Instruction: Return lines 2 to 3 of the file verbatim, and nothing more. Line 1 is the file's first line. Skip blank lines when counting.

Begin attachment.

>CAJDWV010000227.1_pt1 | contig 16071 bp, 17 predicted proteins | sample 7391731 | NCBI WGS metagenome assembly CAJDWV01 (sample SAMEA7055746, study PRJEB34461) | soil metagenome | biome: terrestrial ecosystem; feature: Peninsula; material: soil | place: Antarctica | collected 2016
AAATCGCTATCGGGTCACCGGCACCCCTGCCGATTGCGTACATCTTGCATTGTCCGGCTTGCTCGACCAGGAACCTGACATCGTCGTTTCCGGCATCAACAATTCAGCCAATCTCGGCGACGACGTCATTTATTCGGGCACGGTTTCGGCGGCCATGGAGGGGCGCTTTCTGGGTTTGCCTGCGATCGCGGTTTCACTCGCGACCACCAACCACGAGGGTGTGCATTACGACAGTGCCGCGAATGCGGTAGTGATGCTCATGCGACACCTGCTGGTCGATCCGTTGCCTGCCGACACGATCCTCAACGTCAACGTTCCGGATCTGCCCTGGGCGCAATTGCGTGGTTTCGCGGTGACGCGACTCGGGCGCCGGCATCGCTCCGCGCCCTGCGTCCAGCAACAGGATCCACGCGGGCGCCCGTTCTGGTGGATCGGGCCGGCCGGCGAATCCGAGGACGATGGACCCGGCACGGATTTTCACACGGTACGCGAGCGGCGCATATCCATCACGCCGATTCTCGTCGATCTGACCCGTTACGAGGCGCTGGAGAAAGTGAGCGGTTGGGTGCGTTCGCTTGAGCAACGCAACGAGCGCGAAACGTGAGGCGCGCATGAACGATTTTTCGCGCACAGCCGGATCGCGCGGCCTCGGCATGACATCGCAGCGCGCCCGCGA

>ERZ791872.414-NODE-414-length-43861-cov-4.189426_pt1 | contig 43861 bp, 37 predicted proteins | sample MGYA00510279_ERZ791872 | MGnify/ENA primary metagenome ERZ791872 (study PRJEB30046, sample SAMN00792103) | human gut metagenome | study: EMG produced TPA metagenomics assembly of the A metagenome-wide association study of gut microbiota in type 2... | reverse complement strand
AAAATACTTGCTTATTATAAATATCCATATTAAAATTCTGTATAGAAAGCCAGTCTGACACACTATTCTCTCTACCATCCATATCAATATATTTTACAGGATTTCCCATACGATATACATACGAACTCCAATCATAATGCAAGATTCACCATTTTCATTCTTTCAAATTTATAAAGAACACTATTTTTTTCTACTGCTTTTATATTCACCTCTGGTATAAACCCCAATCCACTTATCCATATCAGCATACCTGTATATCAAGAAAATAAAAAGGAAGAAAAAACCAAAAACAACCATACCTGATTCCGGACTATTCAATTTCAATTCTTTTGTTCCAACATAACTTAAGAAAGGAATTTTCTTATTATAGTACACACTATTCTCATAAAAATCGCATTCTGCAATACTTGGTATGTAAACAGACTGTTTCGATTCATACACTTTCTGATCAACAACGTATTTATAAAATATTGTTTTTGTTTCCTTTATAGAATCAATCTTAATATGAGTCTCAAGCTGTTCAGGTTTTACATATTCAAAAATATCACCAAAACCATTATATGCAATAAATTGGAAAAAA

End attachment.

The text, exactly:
AAATCGCTATCGGGTCACCGGCACCCCTGCCGATTGCGTACATCTTGCATTGTCCGGCTTGCTCGACCAGGAACCTGACATCGTCGTTTCCGGCATCAACAATTCAGCCAATCTCGGCGACGACGTCATTTATTCGGGCACGGTTTCGGCGGCCATGGAGGGGCGCTTTCTGGGTTTGCCTGCGATCGCGGTTTCACTCGCGACCACCAACCACGAGGGTGTGCATTACGACAGTGCCGCGAATGCGGTAGTGATGCTCATGCGACACCTGCTGGTCGATCCGTTGCCTGCCGACACGATCCTCAACGTCAACGTTCCGGATCTGCCCTGGGCGCAATTGCGTGGTTTCGCGGTGACGCGACTCGGGCGCCGGCATCGCTCCGCGCCCTGCGTCCAGCAACAGGATCCACGCGGGCGCCCGTTCTGGTGGATCGGGCCGGCCGGCGAATCCGAGGACGATGGACCCGGCACGGATTTTCACACGGTACGCGAGCGGCGCATATCCATCACGCCGATTCTCGTCGATCTGACCCGTTACGAGGCGCTGGAGAAAGTGAGCGGTTGGGTGCGTTCGCTTGAGCAACGCAACGAGCGCGAAACGTGAGGCGCGCATGAACGATTTTTCGCGCACAGCCGGATCGCGCGGCCTCGGCATGACATCGCAGCGCGCCCGCGA

>ERZ791872.414-NODE-414-length-43861-cov-4.189426_pt1 | contig 43861 bp, 37 predicted proteins | sample MGYA00510279_ERZ791872 | MGnify/ENA primary metagenome ERZ791872 (study PRJEB30046, sample SAMN00792103) | human gut metagenome | study: EMG produced TPA metagenomics assembly of the A metagenome-wide association study of gut microbiota in type 2... | reverse complement strand